They were pleasingly crispy on the outside, but overall I wasn't as excited by these nokdu-jeon as I usually would be.
I figured, since the place I was in was mostly a drinking venue, the polite thing to do was to order something to drink with dinner. I had noticed they had o-sip seju on the menu when I was standing outside. I really like the basic flavor notes of baek seju, which is an herbal liqueur based on soju, but I find it a bit too sweet on its own.
Baek means 100 in Korean, and o-sip means 50. Baek-seju is therefore "diluted" with higher-alcohol, lower sugar soju in a 1:1 ratio.
That would suit me fine. Or so I thought.
It didn't occur to me that ordering such a thing means I was, for all practical purposes, ordering two full 500 ml bottles of soju. And I was by myself. Oops.
I didn't drink the whole thing. In fact, I barely made a dent, although I think I had about 300 ml in total. In terms of alcohol content, That's probably the equivalent of most of a bottle of New World red wine, which I am unlikely to consume in a typical evening. But I was jetlagged... it wasn't a typical evening.
Though I was still quite functional, falling asleep that night was no problem.
I arrived in Tokyo last night... There's still a lot to write about from my Korea trip, but I just wanted to post a quick update... Off I go to cause trouble with Hiromi.
My timing was fortuitous., or insane, depending on your perspective... right outside the Marunouchi exit of Tōkyō station, a brand new building opened up, the Shin-Marunouchi Building. Just as you might expect, it was crowded and bustling with activity... When something new and big comes to Tokyo, everyone wants to be there.
Shin-Marunouchi Building Opening Day Congratulatory Flowers
These flowers mark the opening of a new building or business.
Every restaurant or cafe had a long queue.
A new restaurant menu
Dashi-chazuke. Rice with various toppings and Japanese soup stock instead of the typical tea.
I just managed a glimpse of the goods at this fancy cake shop.
Coffee from my hood
Seattle's Iranian-American family-owned Caffe Appassionato gussies up their look for the Japanese market.
Fancy little gourmet shop
Too many salad dressings.
An upscale outpost of an ordinary supermarket
Somewhere to buy the essentials, and everyday splurges.
I'm usually craving coffee and bread in the morning, although I'll certainly dig into a heavy Korean or salt-laden Japanese-style breakfast from time to time. Fortunately, Seoul and Tokyo, more so than Seattle, have an insane number of mostly French-influenced bakeries, all with local touches, so I often have the chance to find such treats in the morning. The main caveat is that in Tokyo, bakeries often don't really open until 10am. As for coffee, both Japan and Korea are heavy consumers of coffee, but with big chains like Dottoru and various Korean Starbucks knock-offs, it's sad to say that quality is not usually a priority.
Tokyo, in spite of an extended reign of coffee superiority vis a vis the land of Maxwell House and Folgers, is really not that great a place to drink coffee. During the economic bubble, it's said that Japan had a number of cafes with owners fanatically devoted to the art of coffee, but these days it takes a special effort to locate anything substantially better than the ubiquitous "blend coffee" or watery "America coffee". Espresso, save for places like Macchinesti, is generally more a milk delivery mechanism, and tends to be bitter and undrinkable, often even more so than what Starbucks produces.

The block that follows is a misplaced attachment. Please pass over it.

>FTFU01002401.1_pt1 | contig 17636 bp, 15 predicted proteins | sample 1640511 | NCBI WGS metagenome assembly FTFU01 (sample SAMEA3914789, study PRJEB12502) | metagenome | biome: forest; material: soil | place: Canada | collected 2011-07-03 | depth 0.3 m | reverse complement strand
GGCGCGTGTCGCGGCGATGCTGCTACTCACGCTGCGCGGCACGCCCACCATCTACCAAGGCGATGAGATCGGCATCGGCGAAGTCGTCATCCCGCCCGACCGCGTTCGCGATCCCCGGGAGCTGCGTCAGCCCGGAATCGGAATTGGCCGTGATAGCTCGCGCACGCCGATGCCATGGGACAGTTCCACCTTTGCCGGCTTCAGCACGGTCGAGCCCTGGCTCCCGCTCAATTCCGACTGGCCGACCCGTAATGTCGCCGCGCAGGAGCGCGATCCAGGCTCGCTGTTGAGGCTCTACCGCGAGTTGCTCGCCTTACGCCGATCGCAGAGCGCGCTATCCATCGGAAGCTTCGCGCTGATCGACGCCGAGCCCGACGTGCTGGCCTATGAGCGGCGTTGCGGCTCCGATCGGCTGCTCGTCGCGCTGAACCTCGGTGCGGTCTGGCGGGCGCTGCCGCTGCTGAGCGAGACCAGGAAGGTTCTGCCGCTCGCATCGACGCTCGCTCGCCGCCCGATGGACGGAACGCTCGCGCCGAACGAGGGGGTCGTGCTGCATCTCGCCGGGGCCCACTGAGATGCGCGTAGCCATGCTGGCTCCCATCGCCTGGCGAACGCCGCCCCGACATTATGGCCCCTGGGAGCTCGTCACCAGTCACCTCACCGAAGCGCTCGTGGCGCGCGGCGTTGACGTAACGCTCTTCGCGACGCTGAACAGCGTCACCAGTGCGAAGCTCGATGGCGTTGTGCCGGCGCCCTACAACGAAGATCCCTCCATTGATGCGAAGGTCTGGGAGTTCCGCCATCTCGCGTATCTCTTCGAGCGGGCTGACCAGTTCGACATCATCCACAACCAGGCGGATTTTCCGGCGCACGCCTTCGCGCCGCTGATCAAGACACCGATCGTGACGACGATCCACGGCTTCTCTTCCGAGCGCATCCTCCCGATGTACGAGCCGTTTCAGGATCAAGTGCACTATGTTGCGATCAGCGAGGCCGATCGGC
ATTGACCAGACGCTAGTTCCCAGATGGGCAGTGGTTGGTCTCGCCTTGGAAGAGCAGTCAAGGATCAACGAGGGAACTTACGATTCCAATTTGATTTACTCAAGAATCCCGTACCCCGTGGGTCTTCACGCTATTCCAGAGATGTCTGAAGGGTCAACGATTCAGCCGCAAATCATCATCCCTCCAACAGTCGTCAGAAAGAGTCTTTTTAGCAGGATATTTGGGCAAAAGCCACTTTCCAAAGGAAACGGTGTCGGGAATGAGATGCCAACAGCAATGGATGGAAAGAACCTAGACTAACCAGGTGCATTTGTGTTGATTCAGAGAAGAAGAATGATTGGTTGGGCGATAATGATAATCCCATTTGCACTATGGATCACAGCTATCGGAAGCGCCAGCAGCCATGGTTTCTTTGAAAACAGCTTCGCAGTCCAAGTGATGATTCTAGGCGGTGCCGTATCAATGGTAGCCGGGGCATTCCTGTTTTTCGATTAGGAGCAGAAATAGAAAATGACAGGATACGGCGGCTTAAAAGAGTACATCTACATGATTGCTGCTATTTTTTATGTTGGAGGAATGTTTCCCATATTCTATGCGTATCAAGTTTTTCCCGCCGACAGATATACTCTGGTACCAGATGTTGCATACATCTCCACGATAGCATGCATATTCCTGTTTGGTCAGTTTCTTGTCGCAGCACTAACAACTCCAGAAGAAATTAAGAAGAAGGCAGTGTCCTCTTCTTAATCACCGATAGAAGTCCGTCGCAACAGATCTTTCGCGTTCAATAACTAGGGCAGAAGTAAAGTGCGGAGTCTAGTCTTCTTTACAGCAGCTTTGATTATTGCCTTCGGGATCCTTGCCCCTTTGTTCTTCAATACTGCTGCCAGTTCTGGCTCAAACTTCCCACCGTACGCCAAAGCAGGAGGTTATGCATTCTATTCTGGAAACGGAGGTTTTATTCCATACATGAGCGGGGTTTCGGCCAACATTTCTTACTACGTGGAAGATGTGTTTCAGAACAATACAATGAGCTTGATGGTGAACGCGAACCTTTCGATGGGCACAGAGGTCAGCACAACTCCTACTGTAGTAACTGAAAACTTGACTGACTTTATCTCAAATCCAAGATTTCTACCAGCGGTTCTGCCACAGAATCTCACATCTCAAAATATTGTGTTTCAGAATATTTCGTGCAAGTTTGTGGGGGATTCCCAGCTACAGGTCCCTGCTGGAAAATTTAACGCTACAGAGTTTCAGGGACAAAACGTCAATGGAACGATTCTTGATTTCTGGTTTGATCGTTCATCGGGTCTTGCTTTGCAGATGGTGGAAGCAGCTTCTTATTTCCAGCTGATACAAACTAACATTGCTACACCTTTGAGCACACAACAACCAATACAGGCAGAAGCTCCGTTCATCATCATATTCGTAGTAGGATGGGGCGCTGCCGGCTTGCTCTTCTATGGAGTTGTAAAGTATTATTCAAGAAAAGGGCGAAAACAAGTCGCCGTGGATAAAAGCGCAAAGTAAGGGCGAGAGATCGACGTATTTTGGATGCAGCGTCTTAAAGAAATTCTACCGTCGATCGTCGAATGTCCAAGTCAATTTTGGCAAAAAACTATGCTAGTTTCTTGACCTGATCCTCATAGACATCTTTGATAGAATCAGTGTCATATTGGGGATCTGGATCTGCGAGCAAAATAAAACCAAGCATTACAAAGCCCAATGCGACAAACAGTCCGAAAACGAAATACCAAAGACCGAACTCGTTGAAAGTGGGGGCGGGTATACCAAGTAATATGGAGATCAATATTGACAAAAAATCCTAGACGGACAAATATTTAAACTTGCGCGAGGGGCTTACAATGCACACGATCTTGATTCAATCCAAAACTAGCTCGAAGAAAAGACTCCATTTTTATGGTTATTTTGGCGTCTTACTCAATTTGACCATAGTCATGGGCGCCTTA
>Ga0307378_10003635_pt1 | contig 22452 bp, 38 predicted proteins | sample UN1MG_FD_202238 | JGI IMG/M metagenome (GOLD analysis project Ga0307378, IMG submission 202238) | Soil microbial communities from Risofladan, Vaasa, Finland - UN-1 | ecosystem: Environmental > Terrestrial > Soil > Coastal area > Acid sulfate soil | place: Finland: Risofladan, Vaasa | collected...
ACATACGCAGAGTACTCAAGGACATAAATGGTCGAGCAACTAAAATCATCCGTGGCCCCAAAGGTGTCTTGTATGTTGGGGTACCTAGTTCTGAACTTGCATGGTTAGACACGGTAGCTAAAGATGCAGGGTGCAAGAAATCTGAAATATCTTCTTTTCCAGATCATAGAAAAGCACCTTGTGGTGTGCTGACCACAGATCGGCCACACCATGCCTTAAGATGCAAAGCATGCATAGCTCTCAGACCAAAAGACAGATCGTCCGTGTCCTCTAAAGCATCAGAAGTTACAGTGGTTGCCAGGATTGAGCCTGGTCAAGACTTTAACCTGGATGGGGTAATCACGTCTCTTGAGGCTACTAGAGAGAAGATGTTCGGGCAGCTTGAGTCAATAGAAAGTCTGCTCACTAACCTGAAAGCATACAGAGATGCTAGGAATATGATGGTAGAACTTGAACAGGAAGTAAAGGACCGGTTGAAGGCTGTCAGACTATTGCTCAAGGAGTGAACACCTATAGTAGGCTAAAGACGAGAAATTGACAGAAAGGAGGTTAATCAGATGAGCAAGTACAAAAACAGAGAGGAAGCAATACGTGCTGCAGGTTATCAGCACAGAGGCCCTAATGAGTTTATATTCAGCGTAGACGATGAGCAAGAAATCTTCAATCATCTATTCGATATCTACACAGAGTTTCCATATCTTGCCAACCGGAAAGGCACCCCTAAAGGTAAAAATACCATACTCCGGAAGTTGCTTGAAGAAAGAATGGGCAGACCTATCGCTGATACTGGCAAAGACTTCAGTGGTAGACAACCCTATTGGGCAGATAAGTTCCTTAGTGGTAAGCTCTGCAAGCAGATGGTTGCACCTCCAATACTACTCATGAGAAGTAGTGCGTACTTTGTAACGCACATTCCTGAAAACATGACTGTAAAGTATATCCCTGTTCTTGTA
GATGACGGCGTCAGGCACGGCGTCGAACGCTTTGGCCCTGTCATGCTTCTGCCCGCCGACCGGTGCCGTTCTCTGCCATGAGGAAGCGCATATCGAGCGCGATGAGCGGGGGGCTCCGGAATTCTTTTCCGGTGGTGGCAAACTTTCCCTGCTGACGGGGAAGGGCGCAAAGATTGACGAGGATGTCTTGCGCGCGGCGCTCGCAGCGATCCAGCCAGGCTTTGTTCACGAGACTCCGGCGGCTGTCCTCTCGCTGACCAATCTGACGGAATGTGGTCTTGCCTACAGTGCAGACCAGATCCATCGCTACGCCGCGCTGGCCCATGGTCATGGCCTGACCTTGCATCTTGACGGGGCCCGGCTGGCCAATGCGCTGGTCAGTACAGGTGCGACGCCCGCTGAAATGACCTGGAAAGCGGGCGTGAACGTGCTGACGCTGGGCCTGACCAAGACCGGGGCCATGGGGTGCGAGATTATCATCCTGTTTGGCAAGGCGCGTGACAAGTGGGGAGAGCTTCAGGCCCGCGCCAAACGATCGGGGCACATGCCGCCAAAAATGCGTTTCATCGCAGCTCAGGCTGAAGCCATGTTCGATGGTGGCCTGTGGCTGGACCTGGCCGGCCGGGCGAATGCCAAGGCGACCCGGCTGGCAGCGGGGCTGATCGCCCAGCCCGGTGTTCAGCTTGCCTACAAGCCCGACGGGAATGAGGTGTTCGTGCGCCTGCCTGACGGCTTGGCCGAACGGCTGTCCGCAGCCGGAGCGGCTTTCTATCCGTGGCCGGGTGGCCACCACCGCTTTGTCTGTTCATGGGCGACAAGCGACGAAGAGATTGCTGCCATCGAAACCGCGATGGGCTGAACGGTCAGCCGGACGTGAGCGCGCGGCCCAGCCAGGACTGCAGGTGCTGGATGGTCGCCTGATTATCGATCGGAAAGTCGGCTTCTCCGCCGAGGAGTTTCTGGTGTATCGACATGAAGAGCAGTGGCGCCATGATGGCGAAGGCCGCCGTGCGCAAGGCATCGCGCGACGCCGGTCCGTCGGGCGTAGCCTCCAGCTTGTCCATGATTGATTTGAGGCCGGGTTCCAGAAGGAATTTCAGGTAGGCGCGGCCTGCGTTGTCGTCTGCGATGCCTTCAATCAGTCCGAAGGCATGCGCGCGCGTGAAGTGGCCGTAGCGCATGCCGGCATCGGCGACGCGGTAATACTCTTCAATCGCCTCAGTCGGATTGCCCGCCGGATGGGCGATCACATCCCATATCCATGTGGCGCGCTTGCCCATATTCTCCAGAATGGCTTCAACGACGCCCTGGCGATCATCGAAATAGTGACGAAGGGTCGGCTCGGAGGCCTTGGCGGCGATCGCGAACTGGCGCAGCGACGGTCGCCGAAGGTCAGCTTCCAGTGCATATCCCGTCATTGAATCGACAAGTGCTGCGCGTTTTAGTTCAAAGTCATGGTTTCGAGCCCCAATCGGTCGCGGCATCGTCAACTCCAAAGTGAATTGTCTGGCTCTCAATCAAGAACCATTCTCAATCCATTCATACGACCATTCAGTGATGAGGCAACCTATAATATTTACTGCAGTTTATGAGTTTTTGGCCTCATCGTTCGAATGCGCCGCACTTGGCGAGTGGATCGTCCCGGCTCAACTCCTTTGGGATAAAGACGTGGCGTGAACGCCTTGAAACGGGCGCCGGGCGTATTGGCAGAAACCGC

Seoul, in my limited experience, is even worse. Most places I've had coffee (and there haven't been that many even over several trips so I may not be fair) served something that was not only painfully bitter, but tasted stale and faintly metallic.
Paris Croissant latte, Gangnam-gu station
Fortunately, I've had just slightly better luck this time. A cute little flower-shop/cafe, just inches from my hotel, suffered only from having slightly stale coffee and oversteamed milk; it wasn't the bitter mess I had encountered on previous trips. Another bakery (Paris Croissant at Gangnam station, I believe) seemed to almost understand milk foam rosettas, though the milk was also slightly too hot and the coffee had that faint stale flavor I've come to associate with drinking coffee in Korea.
I was even more pleased yesterday morning, when, in my urge to caffeinate myself, I ended up buying coffee at a chain bakery, Tous Les Jours, also a stone's throw from my hotel. It wasn't as pretty as the one at Paris Croissant, but it was flavorful without being unnecessarily bitter, appeared to be made from reasonably fresh beans, and was well-balanced enough that I wouldn't have been surprised if someone told me it came from a local Seattle indie coffee place. Even better, the drink was notably cheaper than the Big Green Monster's Seoul offerings, from what I understand.
The one constant this time for coffee in Seoul, it seems, is that nobody ever uses a thermometer to check the milk temperature and it's always life-threateningly hot.
As for the pastries (because Roboppy always wants to know)... well, Tokyo still seems to have a slightly higher standards overall, but in Seoul prices seems slightly more reasonable. Both Korea and Japan almost always cheaper than Seattle when it comes to laminated doughs and such, thanks to saner portion sizes and higher volume.
I usually try to go for flavors that are hard to find outside of Japan or Korea when I come to this part of the world, and I certainly found plenty to choose from.